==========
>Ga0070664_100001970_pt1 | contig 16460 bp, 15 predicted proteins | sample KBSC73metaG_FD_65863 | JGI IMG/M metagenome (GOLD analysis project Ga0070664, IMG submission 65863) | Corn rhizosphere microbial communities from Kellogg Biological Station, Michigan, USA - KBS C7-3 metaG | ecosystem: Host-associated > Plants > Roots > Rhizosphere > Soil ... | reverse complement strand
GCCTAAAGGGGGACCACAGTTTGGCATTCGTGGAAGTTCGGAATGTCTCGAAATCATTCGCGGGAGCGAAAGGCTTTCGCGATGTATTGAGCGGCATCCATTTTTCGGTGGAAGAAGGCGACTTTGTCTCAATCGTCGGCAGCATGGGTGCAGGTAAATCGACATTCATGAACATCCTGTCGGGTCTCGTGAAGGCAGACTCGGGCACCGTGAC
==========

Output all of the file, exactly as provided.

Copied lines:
>Ga0070664_100001970_pt1 | contig 16460 bp, 15 predicted proteins | sample KBSC73metaG_FD_65863 | JGI IMG/M metagenome (GOLD analysis project Ga0070664, IMG submission 65863) | Corn rhizosphere microbial communities from Kellogg Biological Station, Michigan, USA - KBS C7-3 metaG | ecosystem: Host-associated > Plants > Roots > Rhizosphere > Soil ... | reverse complement strand
GCCTAAAGGGGGACCACAGTTTGGCATTCGTGGAAGTTCGGAATGTCTCGAAATCATTCGCGGGAGCGAAAGGCTTTCGCGATGTATTGAGCGGCATCCATTTTTCGGTGGAAGAAGGCGACTTTGTCTCAATCGTCGGCAGCATGGGTGCAGGTAAATCGACATTCATGAACATCCTGTCGGGTCTCGTGAAGGCAGACTCGGGCACCGTGAC